This is my final post for now for Seethingography. I am handing it over to the lovely Seething folk, Simon Tyrrell and Sharon Zeqiri, who took over the running of Seething Writers earlier this year.

Seething is believing….So long and thanks for all the sardines!

Lucy Furlong

http://www.lucyfurlong.com/

Lucy Furlong is a widely published writer, performer and walking artist. Her poetry map, Amniotic City, was featured in The Guardian and her pamphlet , clew, was published by Hesterglock Press in 2015. Her poetry map, Over the Fields, was published in September 2015, and her latest chapbook, Villiers Path, was published by Sampson Low this year.

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The Seethingographer #2 Summer 2017: Going Home

The Seethingographer #2

We are delighted to launch the second issue of The Seethingographer today!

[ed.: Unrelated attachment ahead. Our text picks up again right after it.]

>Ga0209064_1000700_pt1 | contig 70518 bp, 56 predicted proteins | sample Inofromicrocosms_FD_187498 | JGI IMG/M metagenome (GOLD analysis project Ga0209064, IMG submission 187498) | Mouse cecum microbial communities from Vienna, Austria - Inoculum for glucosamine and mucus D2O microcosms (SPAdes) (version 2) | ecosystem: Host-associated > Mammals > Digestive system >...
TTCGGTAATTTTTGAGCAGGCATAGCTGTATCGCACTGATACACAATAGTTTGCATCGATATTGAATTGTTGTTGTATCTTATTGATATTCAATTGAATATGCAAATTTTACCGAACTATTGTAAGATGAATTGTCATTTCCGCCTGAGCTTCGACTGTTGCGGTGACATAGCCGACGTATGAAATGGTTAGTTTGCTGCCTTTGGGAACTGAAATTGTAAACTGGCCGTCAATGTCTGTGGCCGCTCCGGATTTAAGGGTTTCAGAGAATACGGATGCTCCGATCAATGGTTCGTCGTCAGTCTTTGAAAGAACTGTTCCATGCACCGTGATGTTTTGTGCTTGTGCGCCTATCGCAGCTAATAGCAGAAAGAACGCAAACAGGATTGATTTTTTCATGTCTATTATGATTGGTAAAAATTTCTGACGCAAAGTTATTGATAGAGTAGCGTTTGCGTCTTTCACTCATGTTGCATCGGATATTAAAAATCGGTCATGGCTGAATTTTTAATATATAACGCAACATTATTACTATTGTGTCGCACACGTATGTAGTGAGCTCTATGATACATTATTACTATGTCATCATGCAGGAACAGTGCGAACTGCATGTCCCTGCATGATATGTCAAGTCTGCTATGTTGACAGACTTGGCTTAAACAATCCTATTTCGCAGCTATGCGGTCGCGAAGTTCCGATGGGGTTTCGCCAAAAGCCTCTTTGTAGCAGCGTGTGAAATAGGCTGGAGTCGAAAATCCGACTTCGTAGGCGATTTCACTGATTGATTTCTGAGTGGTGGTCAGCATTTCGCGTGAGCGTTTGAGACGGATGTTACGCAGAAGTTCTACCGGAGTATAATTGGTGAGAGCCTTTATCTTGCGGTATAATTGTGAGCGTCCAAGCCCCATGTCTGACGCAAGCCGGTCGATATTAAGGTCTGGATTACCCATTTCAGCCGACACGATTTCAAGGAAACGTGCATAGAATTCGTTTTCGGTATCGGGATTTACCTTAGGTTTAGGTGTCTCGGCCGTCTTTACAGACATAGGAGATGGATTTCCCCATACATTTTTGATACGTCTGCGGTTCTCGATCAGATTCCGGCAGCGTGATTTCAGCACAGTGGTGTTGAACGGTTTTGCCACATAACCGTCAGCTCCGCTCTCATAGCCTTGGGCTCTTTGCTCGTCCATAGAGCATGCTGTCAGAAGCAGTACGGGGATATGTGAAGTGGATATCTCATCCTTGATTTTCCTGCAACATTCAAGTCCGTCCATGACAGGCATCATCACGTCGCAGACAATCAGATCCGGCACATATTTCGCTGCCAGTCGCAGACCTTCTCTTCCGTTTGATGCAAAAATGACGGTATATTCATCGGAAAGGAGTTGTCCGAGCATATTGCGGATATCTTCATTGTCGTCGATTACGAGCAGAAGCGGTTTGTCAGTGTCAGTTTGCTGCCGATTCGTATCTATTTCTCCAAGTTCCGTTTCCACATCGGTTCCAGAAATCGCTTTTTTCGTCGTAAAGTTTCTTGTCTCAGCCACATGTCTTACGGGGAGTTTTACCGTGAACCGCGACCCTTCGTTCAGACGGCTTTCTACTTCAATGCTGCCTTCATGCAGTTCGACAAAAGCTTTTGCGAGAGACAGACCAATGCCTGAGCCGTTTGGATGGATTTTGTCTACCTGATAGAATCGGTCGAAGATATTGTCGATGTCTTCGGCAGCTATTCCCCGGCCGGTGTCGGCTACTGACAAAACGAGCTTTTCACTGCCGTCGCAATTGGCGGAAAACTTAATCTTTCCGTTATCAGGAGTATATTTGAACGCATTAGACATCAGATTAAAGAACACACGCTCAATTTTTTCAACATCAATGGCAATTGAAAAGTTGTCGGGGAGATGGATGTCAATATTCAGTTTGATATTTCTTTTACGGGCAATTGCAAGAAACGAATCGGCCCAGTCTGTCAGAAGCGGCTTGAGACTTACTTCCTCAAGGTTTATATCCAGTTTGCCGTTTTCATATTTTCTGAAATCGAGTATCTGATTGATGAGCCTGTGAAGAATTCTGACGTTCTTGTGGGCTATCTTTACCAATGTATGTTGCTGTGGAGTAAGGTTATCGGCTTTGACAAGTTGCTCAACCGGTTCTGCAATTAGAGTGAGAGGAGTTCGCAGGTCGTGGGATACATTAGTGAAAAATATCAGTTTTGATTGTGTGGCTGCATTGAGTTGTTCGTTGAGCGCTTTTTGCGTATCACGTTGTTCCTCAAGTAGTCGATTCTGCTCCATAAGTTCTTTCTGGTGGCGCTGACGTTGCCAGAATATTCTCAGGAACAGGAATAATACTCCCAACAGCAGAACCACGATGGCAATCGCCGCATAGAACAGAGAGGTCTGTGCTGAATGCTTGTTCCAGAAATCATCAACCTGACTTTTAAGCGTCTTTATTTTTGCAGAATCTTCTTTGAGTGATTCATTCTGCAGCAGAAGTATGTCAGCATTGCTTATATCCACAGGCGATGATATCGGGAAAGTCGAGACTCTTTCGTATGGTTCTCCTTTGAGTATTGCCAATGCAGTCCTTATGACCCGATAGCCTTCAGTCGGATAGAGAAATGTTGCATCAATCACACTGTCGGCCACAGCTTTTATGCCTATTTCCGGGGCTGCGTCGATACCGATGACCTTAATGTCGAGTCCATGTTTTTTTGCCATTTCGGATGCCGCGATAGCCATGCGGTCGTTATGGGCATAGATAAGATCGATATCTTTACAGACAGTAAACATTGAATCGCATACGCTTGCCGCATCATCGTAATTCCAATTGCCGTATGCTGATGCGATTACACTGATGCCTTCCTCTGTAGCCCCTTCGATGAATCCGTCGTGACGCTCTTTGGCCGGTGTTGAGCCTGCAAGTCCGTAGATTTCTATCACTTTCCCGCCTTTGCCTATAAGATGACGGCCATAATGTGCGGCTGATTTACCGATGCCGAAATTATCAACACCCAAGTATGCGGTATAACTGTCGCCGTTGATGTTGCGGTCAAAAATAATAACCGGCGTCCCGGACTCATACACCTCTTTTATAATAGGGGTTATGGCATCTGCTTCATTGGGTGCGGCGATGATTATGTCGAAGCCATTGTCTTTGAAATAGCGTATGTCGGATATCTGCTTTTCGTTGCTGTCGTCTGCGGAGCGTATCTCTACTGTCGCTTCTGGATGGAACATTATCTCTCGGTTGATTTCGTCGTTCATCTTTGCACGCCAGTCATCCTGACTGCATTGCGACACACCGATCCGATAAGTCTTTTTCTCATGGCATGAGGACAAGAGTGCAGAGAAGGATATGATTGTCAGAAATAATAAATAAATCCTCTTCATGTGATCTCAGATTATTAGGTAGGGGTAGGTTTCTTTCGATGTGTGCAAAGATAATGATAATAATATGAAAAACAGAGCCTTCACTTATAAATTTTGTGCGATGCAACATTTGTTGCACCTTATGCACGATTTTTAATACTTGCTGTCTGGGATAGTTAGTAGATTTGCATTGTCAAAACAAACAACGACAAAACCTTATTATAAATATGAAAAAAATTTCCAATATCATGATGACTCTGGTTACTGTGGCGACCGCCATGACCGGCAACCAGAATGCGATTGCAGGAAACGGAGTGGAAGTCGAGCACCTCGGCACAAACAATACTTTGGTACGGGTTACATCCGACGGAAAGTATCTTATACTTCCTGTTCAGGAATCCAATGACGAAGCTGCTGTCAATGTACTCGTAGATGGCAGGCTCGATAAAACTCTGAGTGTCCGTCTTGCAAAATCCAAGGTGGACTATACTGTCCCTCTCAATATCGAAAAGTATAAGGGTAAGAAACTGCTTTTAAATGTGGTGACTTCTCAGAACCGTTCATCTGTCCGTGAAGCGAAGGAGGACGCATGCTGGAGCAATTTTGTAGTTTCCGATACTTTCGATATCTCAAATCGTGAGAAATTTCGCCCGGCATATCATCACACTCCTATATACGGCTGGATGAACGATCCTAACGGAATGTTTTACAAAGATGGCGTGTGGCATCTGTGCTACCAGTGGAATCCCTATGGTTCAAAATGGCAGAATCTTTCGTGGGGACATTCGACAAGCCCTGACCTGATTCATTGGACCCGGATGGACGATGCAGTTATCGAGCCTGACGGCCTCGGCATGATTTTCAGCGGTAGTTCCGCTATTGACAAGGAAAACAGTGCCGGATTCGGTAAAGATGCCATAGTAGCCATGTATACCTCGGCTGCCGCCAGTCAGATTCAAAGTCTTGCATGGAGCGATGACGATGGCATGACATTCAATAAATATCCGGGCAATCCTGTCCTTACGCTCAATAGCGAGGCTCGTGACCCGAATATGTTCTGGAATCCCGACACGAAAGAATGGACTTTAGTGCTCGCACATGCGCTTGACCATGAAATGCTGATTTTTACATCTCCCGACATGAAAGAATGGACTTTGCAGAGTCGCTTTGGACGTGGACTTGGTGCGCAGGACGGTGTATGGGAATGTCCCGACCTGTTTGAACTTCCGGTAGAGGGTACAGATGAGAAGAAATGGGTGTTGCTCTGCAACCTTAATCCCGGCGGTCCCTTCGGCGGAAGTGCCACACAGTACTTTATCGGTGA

This is a collection of writing and images on the theme of ‘Going Home’. Submissions were opened up worldwide, and we had an amazing international response!

A word from our guest editor Sinead Keegan…..
Reading through the submissions for this issue of The Seethingographer was a peek behind the curtains and around the corners of the spaces people call home. These pages are filled with the nuances of what it means to go home, from Alan Boyce’s gritty reality of homelessness to the hearth fairy of Julia Rose Lewis. Sometimes we find ourselves on the threshold, neither home nor away from home, as in Roger Leege’s ‘Fast Food’ which showed me a moment from my own childhood, and Maite Lisa Jordao’s permanent liminal emigrant existence ‘Coming Home’. Whether you know the places described, or they are alien, like Jim Lawrence’s cosmic view ‘Super Ape’, at the heart of all the pieces is the home we all know or perhaps long for. Enjoy the journey. Enjoy the homecoming.

Thanks to Alban Low at Sampson Low Ltd and to The Marvellous Smellymaroo for design and layout. Buy a copy of The Seethingographer #2 here for £2 + £1.20 p&pBuy Now Button

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Kingston’s Apple Story, By A Michelson’s Seedling